Political economists argue that crisis management is a function of politics and involvement of professionals. Bad politics and poor leadership do not produce good management, but bad management and bad management produces a vicious circle of the crisis that goes on and. In Pakistan most of the time politics is dominated by the elite who always use it as a tool to capture power in order to serve their own interests rather than to promote public welfare and minimize economic and social inequalities through the distribution of resources, education and health.

According to the political economy model of growth and public services, ‘oligarchy’ would oppose widespread education and health because educated people are more likely to demand decentralization of political power – democracy. Hence, the ruling oligarchy is incentivized to resist a mass education and healthcare system to keep people in a state of bondage.

When we discuss politics that promotes dysfunctional institutions, decaying economies and poor healthcare systems, the study by Prof Maurice Garner of the London School of Economics is very influential in the context of developing countries. The study titled ‘Politics vs Professionalism’ reveals that politics in developing countries is killing professionalism because it is driven by ideology that believes in personalization of power which is used not only as a tool of personal vendetta but for allocation of resources in addition to the postings, transfers and appointment of various heads in institutions and enterprises. The recent allocation of Rs42 million for the creation of a social media wing to defend the PTI government is a glaring example of misallocation of resources at a time when nation is grappling with the corona pandemic.

Personalization of politics and power happens in societies which don’t have institutions and institutional rule. It has social and economic costs in the form of a health crisis, economic inequalities, soaring unemployment and economic stagnations which in turn work as a breeding ground for political instability and societal decay.

In this regard, the book co-authored by Daron Acemoglu and James A Robinson, ‘Why Nations Fail’ is very seminal work in which the authors argue that the key differentiator between rich and poor countries is “institutions”. Nations thrive when they develop “inclusive” political and economic institutions, and they fail when those institutions become “extractive” and concentrate power and opportunity in the hands of only a few.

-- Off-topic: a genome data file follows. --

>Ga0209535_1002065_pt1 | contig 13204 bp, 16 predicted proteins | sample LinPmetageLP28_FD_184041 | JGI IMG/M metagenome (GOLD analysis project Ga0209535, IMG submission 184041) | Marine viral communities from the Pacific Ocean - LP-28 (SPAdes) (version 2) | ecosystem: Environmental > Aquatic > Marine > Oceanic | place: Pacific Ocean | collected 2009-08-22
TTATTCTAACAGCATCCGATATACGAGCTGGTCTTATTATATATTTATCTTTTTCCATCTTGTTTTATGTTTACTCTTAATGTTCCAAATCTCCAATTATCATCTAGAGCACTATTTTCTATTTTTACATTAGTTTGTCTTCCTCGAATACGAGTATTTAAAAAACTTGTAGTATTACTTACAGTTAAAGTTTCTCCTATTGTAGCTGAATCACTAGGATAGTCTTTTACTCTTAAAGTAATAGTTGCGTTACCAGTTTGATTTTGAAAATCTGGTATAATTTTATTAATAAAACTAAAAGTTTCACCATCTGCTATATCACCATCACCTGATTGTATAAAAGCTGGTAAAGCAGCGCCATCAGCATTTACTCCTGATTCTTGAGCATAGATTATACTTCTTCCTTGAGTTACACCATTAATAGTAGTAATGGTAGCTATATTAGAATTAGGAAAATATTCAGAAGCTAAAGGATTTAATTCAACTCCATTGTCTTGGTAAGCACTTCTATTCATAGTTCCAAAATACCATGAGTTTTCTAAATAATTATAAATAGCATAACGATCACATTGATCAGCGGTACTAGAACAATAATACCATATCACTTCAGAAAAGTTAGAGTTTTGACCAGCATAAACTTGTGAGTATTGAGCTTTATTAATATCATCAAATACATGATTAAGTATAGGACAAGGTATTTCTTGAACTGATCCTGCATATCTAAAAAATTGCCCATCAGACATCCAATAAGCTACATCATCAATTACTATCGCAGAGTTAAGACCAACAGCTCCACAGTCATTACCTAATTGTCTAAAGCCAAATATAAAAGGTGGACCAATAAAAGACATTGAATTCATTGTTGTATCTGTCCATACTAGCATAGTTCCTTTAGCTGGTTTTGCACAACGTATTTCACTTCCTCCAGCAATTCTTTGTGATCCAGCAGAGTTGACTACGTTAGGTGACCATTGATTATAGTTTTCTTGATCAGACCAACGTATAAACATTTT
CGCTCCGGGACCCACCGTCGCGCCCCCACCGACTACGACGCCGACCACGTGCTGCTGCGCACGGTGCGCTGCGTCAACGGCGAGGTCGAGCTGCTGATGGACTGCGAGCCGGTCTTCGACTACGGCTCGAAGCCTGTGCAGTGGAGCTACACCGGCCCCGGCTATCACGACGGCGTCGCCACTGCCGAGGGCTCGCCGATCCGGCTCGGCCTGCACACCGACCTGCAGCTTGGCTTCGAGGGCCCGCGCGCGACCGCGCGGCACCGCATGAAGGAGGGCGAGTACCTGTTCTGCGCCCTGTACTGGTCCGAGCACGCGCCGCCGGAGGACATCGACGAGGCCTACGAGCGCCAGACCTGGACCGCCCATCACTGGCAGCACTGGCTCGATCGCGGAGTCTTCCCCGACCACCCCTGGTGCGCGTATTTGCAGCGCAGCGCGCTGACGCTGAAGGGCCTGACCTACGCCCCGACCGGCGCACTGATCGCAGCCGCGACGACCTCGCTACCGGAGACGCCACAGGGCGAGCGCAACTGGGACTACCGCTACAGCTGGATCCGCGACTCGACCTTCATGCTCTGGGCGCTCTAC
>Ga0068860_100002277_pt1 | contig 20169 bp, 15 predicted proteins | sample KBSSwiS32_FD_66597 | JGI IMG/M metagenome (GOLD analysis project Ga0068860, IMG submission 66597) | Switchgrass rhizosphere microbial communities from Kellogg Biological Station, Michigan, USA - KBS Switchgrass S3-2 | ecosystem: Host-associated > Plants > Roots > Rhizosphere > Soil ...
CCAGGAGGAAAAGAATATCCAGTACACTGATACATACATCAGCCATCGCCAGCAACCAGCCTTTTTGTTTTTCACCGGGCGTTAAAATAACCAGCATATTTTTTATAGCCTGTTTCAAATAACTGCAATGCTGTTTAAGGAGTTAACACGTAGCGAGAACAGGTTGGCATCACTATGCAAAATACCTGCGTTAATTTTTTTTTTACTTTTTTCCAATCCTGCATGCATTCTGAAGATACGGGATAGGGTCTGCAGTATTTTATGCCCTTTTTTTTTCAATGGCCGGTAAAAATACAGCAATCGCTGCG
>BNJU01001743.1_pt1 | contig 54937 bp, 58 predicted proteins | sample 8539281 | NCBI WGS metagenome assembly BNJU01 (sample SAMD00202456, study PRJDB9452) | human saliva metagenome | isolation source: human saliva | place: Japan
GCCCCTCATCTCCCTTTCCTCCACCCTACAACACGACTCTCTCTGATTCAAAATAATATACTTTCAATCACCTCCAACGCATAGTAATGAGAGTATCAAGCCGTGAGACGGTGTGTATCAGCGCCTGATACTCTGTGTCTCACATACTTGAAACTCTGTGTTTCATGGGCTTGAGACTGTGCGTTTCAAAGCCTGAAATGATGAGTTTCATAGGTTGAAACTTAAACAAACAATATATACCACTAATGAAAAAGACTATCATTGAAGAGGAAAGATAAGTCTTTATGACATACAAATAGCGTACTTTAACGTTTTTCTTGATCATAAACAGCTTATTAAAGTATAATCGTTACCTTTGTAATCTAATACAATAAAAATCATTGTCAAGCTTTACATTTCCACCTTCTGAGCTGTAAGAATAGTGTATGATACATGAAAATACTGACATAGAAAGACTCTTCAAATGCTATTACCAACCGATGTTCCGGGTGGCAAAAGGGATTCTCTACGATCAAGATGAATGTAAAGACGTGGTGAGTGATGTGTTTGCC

The lesson of history, the authors argue, is that you can’t get your economics right if you don’t get your politics right.

It is therefore high time we not only changed our politics but redefined it, built inclusive institutions and strengthened the pro-people role of the state. As Margaret Thatcher, former premier of the UK had once said ‘there is no alternative’ (TINA) to neoliberalism’, the current exponential spread of Covid-19 has demolished the myth of market capitalism as a problem solver. Since 2001, more than $6 trillion has been spent on endless wars in Afghanistan, Iraq, Syria and Pakistan, yet the big powers waging war do not have masks, respirators, and adequate supplies in hospitals at home.

According to Salman Akram Raja, the prominent and progressive lawyer of Pakistan, pandemics remind us that there is no alternative to a strong state that provides healthcare, housing and education as rights, not as commodities sold in the market.

Let us hope that the federal and provincial governments will take policy measures to invest more in the healthcare system as we need more doctors, nurses, ventilators, respirators and hospitals than tanks and missiles.

The writer works as professor in thedepartment of management sciences atSZABIST, Karachi.

Email: [email protected]